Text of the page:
"Mom! Uncle McCain won't give me a soft money donation so I can get some ice cream!"
"Grampa Cheney, can I come play in the Arctic National Wildlife Refuge with you and your friends? I promise I won't fall in the vast untapped oil reserves!"
"But I wanna do embryonic stem cell research now!"
Colgate's server is fixed. Huzzah!


I just got spam advertising "the only website with green news and opinion updated daily." And by "green" they clearly were referring to the party, which I do not support, despite my admitted environmentalist sympathies.

Out of curiosity I clicked through to the site, only to discover that the "tc" in stands for "Tompkins County" -- the home of the city of Ithaca and Cornell University. I don't know why, but this amused me to no end.
(is it just me, or is the latest post not publishing?)
And at long last, the Persson steps are fixed! Today they finally got rid of the traffic cones and caution tape that were blocking the lower doors, and the railings on both sides of the stairs are done. Now once they finish painting rocks on the outside of the Library porch (yes, they're painting rocks instead of putting actual stone facing on the building. Don't ask me why), the work on the hill will be done.

I've been listening to this a lot lately. Hooray for bagpipes.
Zeke (my youngest, non-REM-obsessed, brother) told me today he got to do some flintknapping at summer camp. Now he'll be gloating or something. Bah.


Since my brother had to pipe up in ReBlogger with a Stipe reference, I have decided that the inaugural inhabitants of the kiosk will be REM's latest two albums, Up and Reveal. Even Fables of the Reconstruction at least had "Can't Get There From Here," but with Reveal you just come up empty-handed.

Today I learned to program a macro in Photoshop. It's not actually difficult, but it's something I didn't know you could do. So now with the click of a button I can make an image resize to 150 dpi and 480 pixels across, save as a jpg on my zip disk, and close. And I did that with around 250 images. Oh what fun.

I'm currently experiencing the joy of trying to teach someone html over IM. (Incidentally, the fact that IM won't let you send anything between angle brackets, while not crippling since I can substitute parenthesees, is irritating.) Yesterday Sarah Compter IMed me and basically said "I want to make a web page, but I don't know how." So I talked her through getting an Angelfire account and setting up a page. The thing is, she wants to do all kinds of nifty things that are no problem for me, but that are rather difficult to explain to someone who knows nothing about webpage building.

For example, she wasn't satisfied with a <h1> for her title. She needed it to be in Curlz font, with a shadow. So I had to try to talk her through taking a screenshot of Word and cropping it down to a title graphic. Then she put in a background image, and she wanted her text to not overlap the dark blue sidebar of the graphic. Since the sidebar was too wide to be taken care of with a <blockquote>, I had to prefabricate a table with a 100-pixel blank cell on the left for her.

I like helping people with stuff, so I shouldn't be whingeing. It's just frustrating not to be there with the person to explain things and easily see what they're doing wrong.

The Onion updated today. I'm debating whether I should stay up to read it.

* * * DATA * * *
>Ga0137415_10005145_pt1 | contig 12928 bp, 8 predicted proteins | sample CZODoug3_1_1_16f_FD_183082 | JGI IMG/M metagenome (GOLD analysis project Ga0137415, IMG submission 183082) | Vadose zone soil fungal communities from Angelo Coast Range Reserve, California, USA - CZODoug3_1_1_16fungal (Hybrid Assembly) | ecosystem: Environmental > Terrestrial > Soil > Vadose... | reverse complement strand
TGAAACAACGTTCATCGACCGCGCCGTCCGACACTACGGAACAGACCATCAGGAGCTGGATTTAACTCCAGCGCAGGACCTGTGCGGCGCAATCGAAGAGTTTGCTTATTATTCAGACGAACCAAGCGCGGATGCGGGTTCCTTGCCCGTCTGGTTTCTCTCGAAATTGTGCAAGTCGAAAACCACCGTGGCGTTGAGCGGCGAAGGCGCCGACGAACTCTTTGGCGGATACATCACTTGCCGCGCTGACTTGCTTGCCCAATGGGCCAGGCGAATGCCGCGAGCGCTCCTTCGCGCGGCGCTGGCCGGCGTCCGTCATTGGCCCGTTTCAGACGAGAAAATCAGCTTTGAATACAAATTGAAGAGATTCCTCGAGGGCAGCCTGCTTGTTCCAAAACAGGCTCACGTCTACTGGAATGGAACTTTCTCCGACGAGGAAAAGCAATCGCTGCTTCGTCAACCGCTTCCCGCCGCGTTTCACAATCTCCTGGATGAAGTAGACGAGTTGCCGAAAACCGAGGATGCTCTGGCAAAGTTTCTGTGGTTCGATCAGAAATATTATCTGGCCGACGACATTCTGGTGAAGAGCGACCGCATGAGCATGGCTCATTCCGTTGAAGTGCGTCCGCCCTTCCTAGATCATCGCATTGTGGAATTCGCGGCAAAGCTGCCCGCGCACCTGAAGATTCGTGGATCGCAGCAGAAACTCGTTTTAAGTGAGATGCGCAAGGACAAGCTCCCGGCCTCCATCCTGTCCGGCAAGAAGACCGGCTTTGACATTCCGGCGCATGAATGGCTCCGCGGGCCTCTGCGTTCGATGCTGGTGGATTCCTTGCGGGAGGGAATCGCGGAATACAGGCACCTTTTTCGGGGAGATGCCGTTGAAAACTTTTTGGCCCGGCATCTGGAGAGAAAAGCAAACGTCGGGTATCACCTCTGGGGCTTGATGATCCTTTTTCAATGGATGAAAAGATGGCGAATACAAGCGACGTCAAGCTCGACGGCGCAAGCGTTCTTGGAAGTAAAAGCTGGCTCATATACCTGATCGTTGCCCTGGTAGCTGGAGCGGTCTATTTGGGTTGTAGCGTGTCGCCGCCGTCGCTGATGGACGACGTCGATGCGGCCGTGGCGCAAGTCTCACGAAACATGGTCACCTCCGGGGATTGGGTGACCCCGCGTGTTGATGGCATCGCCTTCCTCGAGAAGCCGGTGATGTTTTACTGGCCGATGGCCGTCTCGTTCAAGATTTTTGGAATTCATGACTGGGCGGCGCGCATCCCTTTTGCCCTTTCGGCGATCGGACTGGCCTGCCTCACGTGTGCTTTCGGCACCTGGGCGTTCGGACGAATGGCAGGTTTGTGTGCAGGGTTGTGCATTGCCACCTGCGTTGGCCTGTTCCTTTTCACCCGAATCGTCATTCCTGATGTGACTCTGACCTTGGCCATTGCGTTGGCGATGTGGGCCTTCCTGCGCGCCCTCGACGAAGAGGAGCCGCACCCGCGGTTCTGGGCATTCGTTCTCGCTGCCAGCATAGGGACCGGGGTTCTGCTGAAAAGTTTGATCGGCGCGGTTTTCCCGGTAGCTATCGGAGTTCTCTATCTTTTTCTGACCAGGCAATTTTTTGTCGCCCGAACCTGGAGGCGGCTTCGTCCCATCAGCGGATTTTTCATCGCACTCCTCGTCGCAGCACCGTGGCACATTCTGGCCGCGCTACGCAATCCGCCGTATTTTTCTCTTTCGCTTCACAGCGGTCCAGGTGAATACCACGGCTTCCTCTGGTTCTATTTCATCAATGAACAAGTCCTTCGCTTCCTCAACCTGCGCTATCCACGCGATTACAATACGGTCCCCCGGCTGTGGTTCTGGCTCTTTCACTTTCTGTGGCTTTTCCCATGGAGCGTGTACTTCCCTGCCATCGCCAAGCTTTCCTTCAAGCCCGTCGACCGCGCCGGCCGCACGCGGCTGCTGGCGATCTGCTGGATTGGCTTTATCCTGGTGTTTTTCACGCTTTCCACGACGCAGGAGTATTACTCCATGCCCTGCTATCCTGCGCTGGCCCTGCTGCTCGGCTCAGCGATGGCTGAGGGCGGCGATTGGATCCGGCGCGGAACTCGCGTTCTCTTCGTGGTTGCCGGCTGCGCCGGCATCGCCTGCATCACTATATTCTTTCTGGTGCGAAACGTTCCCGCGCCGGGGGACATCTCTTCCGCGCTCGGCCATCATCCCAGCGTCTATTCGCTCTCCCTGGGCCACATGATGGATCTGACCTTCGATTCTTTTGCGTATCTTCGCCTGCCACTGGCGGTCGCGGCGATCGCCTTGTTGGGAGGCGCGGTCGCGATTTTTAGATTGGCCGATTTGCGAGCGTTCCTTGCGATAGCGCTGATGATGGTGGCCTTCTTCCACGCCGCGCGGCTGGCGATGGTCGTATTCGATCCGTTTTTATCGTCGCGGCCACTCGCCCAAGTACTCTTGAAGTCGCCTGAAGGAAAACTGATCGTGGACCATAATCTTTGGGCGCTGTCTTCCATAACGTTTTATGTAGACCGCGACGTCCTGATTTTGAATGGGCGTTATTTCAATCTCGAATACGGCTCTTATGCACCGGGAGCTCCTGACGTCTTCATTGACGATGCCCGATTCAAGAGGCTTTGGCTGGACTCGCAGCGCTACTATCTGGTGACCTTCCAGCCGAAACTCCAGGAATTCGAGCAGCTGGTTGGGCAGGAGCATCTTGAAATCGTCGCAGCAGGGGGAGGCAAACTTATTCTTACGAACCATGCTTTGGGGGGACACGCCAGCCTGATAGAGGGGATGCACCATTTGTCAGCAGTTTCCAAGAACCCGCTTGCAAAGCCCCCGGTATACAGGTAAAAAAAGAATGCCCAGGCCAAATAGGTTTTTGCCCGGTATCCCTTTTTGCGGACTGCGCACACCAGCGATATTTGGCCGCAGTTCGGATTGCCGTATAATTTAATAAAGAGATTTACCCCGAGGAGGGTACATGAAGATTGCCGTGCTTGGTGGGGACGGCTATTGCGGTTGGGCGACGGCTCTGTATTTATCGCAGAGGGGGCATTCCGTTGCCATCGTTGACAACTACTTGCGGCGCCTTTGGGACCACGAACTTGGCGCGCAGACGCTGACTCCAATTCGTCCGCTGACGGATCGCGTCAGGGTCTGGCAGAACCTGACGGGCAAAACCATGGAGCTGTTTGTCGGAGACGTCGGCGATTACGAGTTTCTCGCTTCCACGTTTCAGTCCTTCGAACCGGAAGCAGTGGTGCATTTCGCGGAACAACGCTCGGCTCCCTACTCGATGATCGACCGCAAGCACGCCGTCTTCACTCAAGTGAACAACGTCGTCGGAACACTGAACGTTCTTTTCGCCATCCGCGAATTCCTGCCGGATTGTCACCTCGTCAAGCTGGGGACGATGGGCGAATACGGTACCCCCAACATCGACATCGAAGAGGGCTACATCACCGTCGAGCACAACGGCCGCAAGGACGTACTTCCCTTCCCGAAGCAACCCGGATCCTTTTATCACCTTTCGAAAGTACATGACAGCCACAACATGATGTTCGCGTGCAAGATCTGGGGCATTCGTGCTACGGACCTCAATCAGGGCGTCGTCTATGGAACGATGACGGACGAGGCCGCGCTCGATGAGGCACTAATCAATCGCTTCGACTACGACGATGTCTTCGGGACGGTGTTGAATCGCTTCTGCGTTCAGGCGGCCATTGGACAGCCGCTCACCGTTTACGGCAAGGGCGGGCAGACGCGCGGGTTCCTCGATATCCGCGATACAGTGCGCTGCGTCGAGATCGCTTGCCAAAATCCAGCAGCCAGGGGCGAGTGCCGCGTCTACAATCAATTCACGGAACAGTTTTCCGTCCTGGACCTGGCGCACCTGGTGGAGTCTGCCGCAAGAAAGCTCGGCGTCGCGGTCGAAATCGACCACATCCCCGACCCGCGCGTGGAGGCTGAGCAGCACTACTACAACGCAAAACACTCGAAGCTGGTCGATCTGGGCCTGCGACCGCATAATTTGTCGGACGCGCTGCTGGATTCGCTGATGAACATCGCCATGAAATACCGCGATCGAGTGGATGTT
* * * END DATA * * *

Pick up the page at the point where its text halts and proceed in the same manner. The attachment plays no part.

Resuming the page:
After spendng all day working on this instead of doing the actual work that they're paying me to do this summer, we have blog. Oh joy. Now all that remains is to fill the kiosk. If you're reading this, let me know by submitting your kiosk vote for peer review through the handy link at the end of this post. To help you get an idea of what kind of thing belongs in the kiosk, here are a few helpful kiosk quotes:

"Kiiiioooosk! Kiiiiiiooooosk! Kiiiiiiiooooosk! You suck!"
"Hey kiosk, I talked to your mom last night. know what she said? You suck!"
"Goalie (<--), kisok (-->)! Goalie (<--), kiosk (-->)! Goalie (<--), kiosk (-->)!"
"Hey kiosk, it's Tuesday night, and you can't score!"
OK, this is about as non-ugly as it's going to get for the moment.
Let's put up a link so I can see what color a non-visited link turns out...
This is text. That's all it is -- just a big ol' block of text. Yup, it's text upon text upon text. I'm putting all this text here so I can see what things will look like if I have a lot of text. And to do that, I need a lot of text. So I'm typing out a while crapload of text. I can say "crapload" because this text is my text. This is a test of the text. Test is almost the same word as text, but text has that k sound in it. But you don't write it with a k, because that would be tekst, which isn't a word. You write it with an x. However, if you were following the rules they use for translitterating Maya, x wouldn't make that ks sound that you hear in text. It would be an sh sound. Xibalba, for example, is pronounced Sheebalba. So if you were Mayan, you might think text was pronounced tesht. That would be amusing, but it would be incorrect. Because the real word is text, pronounced with a ks sound for the x. Text text text. Say it with me, boys and girls: "text."

We're getting a fair amount of text here. This is good. Text is good. I need text to help me test my template. Template starts with T, just like text, but other than taht they don't really have much in common. I need a template, too. But I also need text. Lots and lots of text. I'm going to post this now, because I think I have just about enough text for my purposes. Oh yes, my purposes that require text.

(A bit more text.)


My wolverine ate your badgers.
Nothing here but the ugly template.